United Nations officials have rejected charges that they are obstructing outside investigations into the Iraq Oil for Food program. The world body is vigorously defending a decision to withhold evidence from U.S. Congressional investigators.
The head of the U.N. panel investigating alleged fraud in the Iraq Oil for Food program has informed a U.S. Senate subcommittee that he will not turn over evidence or share witnesses until his probe is completed.
Paul Volcker, the former U.S. Central Bank chief appointed by Secretary General Kofi Annan to head the U.N. probe, also rejected suggestions that employees involved in administering the humanitarian program should testify before U.S. Congressional committees.
In a letter to the ranking members of the Senate Investigations Subcommittee, Republican Norm Coleman of Minnesota and Democrat Carl Levin of Michigan, Mr. Volcker warned in particular that the release of potentially misleading and incomplete information could impair his investigation and distort public perceptions.
U.N. spokesman Fred Eckhard said the Secretary General also called both senators in an attempt to straighten out any misunderstandings.
"The Secretary-General called each of the senators, Senator Levin and Senator Coleman last weekend to assure them he wanted to get to the bottom of this and did not want to obstruct investigation, but that he also has, as head of this organization obligations to 190 other countries," he noted.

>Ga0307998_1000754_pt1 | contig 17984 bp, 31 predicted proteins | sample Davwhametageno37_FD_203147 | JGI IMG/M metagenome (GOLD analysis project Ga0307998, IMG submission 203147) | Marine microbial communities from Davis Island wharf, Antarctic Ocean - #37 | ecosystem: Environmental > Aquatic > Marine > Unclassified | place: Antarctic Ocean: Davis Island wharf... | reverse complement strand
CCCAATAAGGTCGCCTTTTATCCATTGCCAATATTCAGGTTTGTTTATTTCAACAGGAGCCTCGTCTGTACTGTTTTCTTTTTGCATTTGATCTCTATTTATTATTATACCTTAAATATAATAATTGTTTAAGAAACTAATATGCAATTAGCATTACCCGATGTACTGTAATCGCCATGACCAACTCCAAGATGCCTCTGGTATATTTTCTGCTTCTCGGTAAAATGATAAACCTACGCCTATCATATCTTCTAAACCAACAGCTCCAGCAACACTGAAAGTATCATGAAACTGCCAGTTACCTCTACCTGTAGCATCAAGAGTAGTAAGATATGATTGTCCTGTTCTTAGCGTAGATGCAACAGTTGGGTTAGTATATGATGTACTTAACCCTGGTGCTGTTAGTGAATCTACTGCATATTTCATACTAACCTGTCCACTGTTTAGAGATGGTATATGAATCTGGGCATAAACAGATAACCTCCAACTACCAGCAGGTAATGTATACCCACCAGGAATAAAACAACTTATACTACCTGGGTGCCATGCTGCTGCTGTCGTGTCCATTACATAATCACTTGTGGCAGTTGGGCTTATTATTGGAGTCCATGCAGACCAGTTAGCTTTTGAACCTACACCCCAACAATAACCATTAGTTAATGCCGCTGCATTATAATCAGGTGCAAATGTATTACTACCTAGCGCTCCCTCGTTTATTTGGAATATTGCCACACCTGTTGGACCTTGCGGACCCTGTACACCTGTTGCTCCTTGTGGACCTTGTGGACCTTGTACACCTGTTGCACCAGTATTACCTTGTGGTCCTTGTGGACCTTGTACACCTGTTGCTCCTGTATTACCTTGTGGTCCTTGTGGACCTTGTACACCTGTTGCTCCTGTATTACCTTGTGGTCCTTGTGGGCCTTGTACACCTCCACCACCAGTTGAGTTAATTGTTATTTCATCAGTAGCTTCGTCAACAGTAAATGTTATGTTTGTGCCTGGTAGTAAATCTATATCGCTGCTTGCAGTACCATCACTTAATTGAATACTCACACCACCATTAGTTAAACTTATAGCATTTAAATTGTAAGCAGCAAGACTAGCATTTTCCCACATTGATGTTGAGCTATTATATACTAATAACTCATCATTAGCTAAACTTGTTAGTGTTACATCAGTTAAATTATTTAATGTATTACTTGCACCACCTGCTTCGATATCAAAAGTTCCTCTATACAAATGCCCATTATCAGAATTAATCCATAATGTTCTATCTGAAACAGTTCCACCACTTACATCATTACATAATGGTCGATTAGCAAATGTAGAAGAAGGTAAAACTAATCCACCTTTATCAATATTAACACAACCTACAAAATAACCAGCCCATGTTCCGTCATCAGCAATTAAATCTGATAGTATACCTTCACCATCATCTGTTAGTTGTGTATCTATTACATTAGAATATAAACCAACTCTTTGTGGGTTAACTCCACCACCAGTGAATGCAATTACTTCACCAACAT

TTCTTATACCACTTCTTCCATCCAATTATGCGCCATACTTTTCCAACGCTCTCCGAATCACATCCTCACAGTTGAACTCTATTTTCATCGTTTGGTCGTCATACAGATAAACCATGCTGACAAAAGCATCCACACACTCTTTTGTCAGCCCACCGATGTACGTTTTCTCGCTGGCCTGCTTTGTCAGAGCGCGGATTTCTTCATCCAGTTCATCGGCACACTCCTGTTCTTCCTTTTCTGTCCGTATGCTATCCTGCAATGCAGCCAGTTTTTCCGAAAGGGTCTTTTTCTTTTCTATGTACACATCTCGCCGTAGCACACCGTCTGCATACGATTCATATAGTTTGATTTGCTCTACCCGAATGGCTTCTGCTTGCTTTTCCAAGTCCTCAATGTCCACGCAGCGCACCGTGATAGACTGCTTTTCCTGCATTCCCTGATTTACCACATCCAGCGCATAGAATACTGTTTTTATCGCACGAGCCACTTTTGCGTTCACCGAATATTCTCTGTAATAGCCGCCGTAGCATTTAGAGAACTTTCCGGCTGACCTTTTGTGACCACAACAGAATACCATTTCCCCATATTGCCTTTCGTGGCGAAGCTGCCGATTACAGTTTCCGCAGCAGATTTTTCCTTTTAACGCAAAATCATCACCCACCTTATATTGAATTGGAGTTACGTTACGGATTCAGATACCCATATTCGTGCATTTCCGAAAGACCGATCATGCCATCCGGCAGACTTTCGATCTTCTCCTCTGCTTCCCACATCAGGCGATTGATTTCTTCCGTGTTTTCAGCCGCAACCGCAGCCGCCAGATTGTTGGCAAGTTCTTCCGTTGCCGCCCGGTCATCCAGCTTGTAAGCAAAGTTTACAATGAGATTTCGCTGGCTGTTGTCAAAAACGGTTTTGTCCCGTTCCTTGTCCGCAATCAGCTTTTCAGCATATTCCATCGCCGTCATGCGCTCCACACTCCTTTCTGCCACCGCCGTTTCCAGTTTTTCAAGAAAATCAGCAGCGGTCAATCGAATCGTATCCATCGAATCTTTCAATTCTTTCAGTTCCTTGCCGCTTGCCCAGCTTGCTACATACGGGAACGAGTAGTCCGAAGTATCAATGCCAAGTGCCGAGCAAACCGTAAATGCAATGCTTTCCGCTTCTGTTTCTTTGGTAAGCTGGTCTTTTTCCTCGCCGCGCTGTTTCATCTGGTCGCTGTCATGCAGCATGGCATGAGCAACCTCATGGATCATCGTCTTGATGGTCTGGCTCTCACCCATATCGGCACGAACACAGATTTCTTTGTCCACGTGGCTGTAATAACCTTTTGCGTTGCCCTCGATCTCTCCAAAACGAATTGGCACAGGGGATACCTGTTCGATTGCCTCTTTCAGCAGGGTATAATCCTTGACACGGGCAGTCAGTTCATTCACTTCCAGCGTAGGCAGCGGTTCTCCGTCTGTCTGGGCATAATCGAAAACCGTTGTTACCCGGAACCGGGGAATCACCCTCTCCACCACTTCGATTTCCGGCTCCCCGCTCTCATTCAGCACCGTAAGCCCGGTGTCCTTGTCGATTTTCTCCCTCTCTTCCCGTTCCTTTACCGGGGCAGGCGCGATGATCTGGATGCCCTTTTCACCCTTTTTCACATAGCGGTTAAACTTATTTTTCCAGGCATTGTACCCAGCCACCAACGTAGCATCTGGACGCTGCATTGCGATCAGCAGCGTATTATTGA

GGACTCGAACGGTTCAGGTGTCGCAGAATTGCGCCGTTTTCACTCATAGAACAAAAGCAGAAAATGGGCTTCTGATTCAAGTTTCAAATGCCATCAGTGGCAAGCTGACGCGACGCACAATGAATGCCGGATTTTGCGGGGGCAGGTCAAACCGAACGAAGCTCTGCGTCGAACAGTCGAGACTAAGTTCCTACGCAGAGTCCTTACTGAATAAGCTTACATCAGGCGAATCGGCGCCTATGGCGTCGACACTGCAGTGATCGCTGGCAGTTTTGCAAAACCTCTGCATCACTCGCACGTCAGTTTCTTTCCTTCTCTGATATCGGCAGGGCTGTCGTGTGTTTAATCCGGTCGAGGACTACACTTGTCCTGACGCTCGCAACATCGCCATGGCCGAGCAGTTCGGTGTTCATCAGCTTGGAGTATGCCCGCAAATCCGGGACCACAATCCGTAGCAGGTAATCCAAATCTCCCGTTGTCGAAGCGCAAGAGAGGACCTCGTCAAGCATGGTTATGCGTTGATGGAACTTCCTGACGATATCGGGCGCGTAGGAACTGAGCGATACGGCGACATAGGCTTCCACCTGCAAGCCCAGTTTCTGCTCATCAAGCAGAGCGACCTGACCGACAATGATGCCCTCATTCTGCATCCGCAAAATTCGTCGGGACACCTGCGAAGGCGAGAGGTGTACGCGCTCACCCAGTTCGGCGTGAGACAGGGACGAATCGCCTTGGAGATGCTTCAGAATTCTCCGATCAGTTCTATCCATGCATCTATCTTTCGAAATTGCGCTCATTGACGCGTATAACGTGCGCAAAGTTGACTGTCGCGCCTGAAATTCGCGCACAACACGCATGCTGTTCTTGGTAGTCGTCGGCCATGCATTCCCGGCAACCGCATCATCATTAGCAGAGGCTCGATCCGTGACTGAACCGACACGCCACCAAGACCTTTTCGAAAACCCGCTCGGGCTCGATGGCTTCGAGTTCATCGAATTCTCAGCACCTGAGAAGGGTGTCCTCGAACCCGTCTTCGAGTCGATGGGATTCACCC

The Secretary-General's phone calls came after the two senators accused U.N. officials of trying to cover up the oil for food scandal.
Spokesman Eckhard Wednesday flatly rejected the coverup charges, calling them "perverse". He pointed out that the independent U.N. Oil for Food probe had been authorized by the Security Council with the understanding that Mr. Volcker's staff would control all documentation.
"It is the only way Mr. Volcker can conduct an orderly and a thorough investigation, and to view this as somehow covering up when all the relevant information has been turned over to a very trusted individual who has enormous integrity and who is expected to get to the bottom of questions raised about Oil for Food," he added. "So I think I would say it's perverse to describe this as a coverup."
The U.N.-administered Iraq Oil for Food program operated from 1996 to 2003. It was designed to allow Saddam Hussein's government to ease the burden of international sanctions on the population by selling oil to buy humanitarian supplies.
But evidence uncovered by investigators suggests the Iraqi dictator abused the program, using oil vouchers as bribes to hundreds of people and favored businesses in an attempt to buy influence and have the sanctions overturned.
The Senate investigations subcommittee Monday heard testimony that Saddam's regime may have reaped more than $21 billion from oil kickbacks and smuggling while the sanctions were in place.